Published Oct 01, 2003There's going to be a lot of comparisons to classic Hollywood romantic comedies when people discuss the chemistry of the two leads involved in Intolerable Cruelty. Based on the despicable lifestyles of the rich and famous, this film has hints of an over-the-top production from 60 years ago, but mixed in with cleverer dialogue and the quirky black comedy we expect from the Coen brothers.
Miles Massey (George Clooney) is the heavyweight champion of Beverly Hills divorce settlements, who never loses a case and manages to make anyone in the wrong come across as the victim. In the opening scene we witness Massey work his magic and assist a cheating wife in cleaning out her wealthy husband's bank account, leaving him homeless. With a perfect record under his belt, Massey is absolutely fascinated when he crosses paths with a challenge, in the form of she-devil Marilyn Rexroth (Catherine Zeta-Jones), who has made a career out of destroying rich men through marriages. The two battle for supremacy, both looking to one-up the other through a series of devious tactics in and out of the courtroom while slowly falling in love with their equally balanced amounts of cruelty.
Clooney is undeniably the star of this film. Playing a similar character to that of Ulysses in O Brother, he is absolutely captivating to watch on screen. The smallest facial expressions are absolutely priceless, usually coming from slight ticks of obsession while engaging in verbal wars with Rexroth. The Coen's have given Clooney a platform to display his comedic talent and this picture has benefited immensely, allowing the actor to take centre stage. Catherine Zeta-Jones is also superb and has never looked more radiant as the gold-digging temptress out to destroy as many men's careers as it takes in order to be independent once and for all. The way Clooney and Zeta-Jones bicker throughout the film is captivating, as you never really know if either are speaking from the heart or through the wallet.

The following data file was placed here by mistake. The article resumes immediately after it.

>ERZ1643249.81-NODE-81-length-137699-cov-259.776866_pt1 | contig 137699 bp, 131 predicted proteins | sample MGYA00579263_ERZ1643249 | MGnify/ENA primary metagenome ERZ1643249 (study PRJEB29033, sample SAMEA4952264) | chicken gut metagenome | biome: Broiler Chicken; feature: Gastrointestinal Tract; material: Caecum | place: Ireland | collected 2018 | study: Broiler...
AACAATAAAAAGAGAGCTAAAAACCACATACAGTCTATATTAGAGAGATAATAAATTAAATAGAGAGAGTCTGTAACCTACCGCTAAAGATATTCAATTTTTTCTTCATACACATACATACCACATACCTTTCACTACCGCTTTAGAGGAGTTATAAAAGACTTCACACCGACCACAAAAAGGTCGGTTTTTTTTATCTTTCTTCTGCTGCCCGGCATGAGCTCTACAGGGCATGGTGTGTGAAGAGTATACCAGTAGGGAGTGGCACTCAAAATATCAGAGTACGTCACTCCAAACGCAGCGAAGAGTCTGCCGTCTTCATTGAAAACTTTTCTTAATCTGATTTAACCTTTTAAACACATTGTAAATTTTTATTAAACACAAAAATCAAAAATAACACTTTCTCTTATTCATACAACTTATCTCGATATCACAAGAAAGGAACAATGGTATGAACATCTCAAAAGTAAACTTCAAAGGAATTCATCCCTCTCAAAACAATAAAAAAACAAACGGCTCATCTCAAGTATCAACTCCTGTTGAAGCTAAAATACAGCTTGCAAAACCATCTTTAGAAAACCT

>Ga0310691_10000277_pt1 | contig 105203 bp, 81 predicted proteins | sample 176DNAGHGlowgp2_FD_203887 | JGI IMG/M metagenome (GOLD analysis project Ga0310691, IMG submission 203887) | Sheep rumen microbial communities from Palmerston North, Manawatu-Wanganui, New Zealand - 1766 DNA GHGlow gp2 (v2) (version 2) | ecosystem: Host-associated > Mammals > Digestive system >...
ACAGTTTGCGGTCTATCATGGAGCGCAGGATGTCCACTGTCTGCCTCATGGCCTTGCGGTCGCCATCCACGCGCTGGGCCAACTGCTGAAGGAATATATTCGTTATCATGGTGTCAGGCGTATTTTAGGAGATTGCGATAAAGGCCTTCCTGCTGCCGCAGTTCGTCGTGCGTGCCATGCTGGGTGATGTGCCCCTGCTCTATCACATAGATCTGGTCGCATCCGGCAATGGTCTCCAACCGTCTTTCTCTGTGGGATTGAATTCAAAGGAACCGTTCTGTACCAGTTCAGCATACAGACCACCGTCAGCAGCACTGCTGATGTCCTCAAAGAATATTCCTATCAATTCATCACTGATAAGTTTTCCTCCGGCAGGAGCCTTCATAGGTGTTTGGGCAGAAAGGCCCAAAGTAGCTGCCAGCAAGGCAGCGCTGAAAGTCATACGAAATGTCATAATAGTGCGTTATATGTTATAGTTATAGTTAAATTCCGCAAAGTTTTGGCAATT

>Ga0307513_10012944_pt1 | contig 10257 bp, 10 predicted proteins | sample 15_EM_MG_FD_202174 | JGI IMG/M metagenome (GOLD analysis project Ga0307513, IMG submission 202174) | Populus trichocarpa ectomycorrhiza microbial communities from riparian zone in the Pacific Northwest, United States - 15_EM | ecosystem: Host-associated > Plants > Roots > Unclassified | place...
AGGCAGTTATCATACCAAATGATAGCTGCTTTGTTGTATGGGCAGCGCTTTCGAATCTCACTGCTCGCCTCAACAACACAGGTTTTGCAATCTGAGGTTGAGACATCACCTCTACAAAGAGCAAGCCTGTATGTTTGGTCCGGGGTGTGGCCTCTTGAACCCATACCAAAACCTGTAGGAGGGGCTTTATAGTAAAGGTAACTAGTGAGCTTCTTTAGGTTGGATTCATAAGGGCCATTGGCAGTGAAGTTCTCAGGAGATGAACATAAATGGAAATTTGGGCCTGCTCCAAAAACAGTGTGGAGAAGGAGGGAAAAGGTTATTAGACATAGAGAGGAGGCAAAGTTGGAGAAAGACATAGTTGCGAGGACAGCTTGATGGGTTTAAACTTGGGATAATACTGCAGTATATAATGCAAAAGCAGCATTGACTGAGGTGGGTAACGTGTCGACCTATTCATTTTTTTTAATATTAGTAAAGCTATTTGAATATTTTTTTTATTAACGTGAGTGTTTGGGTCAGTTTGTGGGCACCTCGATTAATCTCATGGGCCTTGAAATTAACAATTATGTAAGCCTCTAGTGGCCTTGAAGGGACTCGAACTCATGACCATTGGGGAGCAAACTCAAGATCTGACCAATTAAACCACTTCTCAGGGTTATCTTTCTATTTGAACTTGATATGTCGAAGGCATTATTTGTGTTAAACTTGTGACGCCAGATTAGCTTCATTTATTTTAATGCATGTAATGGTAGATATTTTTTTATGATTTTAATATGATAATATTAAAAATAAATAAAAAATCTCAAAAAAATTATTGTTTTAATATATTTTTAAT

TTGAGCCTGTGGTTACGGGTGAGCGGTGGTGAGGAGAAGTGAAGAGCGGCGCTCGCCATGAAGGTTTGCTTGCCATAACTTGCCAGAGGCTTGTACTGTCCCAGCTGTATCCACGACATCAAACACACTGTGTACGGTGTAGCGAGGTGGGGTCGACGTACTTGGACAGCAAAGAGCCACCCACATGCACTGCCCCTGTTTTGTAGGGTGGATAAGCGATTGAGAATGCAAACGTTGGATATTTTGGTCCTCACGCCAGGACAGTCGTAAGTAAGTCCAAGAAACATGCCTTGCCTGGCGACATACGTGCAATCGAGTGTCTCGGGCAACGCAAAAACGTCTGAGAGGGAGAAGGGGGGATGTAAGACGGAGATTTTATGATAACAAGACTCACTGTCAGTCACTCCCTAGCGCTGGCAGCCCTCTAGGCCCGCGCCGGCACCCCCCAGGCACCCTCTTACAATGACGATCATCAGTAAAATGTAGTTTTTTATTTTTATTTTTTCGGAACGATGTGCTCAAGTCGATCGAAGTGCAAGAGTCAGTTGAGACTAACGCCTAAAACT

Intolerable Cruelty is not the Coen's best piece of cinematic work however, but that's in comparison to their past work, which ranks as some of the greatest films in modern motion picture history. The presentation here is as slick as Hollywood itself, with loads of colourful backdrops and extremely animated characters, comparable to the style of acting in The Hudsucker Proxy. As one would expect from the Coens, there are a wide array of strong supporting characters, including a small but entertaining stint with Billy Bob Thornton as an oil tycoon and Cedric The Entertainer as an investigator who makes it quite clear he will "nail your ass."
The film does however lack those certain indefinable qualities that suck you into a Coen brothers film, and the cinematography, though done with their go-to man Roger Deakins, isn't as captivating as past projects. Intolerable Cruelty is more direct and straightforward, with constant dialogue and on-screen action, creating a very high-paced film that will keep the typical movie-goer interested, but in turn sacrifices moments of intimacy. Still, there's no such thing as a bad Coen brothers film, and even when they don't hit it out of the park they're certainly out-doing the majority of other films, maintaining their legendary status in the process. (Imagine/Universal)